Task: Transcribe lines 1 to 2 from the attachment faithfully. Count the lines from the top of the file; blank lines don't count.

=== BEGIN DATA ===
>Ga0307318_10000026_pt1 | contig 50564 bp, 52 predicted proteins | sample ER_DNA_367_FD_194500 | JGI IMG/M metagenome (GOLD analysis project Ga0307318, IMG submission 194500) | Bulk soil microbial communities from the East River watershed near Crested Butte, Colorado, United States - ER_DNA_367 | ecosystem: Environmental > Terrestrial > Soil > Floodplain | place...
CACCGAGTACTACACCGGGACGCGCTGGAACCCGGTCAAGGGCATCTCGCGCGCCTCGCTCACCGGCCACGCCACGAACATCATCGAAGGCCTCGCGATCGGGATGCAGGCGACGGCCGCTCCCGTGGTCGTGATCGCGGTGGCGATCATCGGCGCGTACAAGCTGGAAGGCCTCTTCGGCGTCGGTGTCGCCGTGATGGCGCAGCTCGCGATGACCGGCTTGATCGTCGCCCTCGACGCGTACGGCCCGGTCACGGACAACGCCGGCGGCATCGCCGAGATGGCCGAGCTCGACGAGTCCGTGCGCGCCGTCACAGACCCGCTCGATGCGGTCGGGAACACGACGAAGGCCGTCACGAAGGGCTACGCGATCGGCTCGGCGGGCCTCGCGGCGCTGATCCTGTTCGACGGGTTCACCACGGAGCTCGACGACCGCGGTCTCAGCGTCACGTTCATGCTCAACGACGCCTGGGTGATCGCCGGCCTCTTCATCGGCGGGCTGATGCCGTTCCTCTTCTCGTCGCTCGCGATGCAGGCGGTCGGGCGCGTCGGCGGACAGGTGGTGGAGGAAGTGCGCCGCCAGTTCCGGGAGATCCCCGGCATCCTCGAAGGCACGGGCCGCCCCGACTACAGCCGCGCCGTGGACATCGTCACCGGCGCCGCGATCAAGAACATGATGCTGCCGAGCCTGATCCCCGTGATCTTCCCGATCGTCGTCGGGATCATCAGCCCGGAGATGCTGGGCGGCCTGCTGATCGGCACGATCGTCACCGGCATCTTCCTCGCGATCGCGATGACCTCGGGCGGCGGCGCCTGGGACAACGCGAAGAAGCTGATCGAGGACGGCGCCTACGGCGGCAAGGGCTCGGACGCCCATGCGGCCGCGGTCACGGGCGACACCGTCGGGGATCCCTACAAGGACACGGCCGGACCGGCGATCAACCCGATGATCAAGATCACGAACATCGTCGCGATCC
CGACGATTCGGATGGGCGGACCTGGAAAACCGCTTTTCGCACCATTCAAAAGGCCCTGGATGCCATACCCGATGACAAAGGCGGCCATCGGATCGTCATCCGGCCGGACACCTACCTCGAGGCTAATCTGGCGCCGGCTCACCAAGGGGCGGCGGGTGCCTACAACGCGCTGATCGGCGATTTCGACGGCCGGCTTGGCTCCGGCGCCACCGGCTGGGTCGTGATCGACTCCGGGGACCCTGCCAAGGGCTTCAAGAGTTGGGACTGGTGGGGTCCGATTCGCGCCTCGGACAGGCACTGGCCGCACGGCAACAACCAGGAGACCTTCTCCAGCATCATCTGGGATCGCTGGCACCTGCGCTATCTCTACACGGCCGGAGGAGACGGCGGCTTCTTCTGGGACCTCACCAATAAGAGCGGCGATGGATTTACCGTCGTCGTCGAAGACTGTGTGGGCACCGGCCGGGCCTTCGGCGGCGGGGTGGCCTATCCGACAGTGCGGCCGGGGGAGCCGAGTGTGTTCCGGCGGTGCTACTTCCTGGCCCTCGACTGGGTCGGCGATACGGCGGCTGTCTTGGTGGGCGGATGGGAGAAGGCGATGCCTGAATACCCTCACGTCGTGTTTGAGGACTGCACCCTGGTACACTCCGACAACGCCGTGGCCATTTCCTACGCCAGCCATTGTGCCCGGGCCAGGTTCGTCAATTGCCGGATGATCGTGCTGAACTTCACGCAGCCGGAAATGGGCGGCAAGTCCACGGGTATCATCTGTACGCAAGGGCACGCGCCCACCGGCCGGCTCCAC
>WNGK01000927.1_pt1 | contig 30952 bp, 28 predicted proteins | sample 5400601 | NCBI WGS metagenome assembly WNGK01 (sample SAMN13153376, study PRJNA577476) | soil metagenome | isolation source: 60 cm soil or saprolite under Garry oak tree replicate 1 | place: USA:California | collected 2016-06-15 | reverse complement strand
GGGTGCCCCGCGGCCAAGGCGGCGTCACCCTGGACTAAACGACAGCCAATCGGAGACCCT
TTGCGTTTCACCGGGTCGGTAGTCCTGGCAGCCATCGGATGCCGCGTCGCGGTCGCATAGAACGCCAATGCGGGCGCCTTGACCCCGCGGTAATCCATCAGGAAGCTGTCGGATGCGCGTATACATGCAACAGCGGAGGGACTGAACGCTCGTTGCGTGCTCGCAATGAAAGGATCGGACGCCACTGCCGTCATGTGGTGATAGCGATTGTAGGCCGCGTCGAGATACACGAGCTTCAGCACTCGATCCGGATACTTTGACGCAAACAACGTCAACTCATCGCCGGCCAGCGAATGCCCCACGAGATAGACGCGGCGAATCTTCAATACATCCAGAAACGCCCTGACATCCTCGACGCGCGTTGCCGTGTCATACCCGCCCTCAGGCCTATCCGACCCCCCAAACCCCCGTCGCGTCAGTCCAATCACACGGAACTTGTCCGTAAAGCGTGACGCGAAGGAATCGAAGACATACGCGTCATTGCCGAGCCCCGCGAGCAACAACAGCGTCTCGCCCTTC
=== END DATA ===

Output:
>Ga0307318_10000026_pt1 | contig 50564 bp, 52 predicted proteins | sample ER_DNA_367_FD_194500 | JGI IMG/M metagenome (GOLD analysis project Ga0307318, IMG submission 194500) | Bulk soil microbial communities from the East River watershed near Crested Butte, Colorado, United States - ER_DNA_367 | ecosystem: Environmental > Terrestrial > Soil > Floodplain | place...
CACCGAGTACTACACCGGGACGCGCTGGAACCCGGTCAAGGGCATCTCGCGCGCCTCGCTCACCGGCCACGCCACGAACATCATCGAAGGCCTCGCGATCGGGATGCAGGCGACGGCCGCTCCCGTGGTCGTGATCGCGGTGGCGATCATCGGCGCGTACAAGCTGGAAGGCCTCTTCGGCGTCGGTGTCGCCGTGATGGCGCAGCTCGCGATGACCGGCTTGATCGTCGCCCTCGACGCGTACGGCCCGGTCACGGACAACGCCGGCGGCATCGCCGAGATGGCCGAGCTCGACGAGTCCGTGCGCGCCGTCACAGACCCGCTCGATGCGGTCGGGAACACGACGAAGGCCGTCACGAAGGGCTACGCGATCGGCTCGGCGGGCCTCGCGGCGCTGATCCTGTTCGACGGGTTCACCACGGAGCTCGACGACCGCGGTCTCAGCGTCACGTTCATGCTCAACGACGCCTGGGTGATCGCCGGCCTCTTCATCGGCGGGCTGATGCCGTTCCTCTTCTCGTCGCTCGCGATGCAGGCGGTCGGGCGCGTCGGCGGACAGGTGGTGGAGGAAGTGCGCCGCCAGTTCCGGGAGATCCCCGGCATCCTCGAAGGCACGGGCCGCCCCGACTACAGCCGCGCCGTGGACATCGTCACCGGCGCCGCGATCAAGAACATGATGCTGCCGAGCCTGATCCCCGTGATCTTCCCGATCGTCGTCGGGATCATCAGCCCGGAGATGCTGGGCGGCCTGCTGATCGGCACGATCGTCACCGGCATCTTCCTCGCGATCGCGATGACCTCGGGCGGCGGCGCCTGGGACAACGCGAAGAAGCTGATCGAGGACGGCGCCTACGGCGGCAAGGGCTCGGACGCCCATGCGGCCGCGGTCACGGGCGACACCGTCGGGGATCCCTACAAGGACACGGCCGGACCGGCGATCAACCCGATGATCAAGATCACGAACATCGTCGCGATCC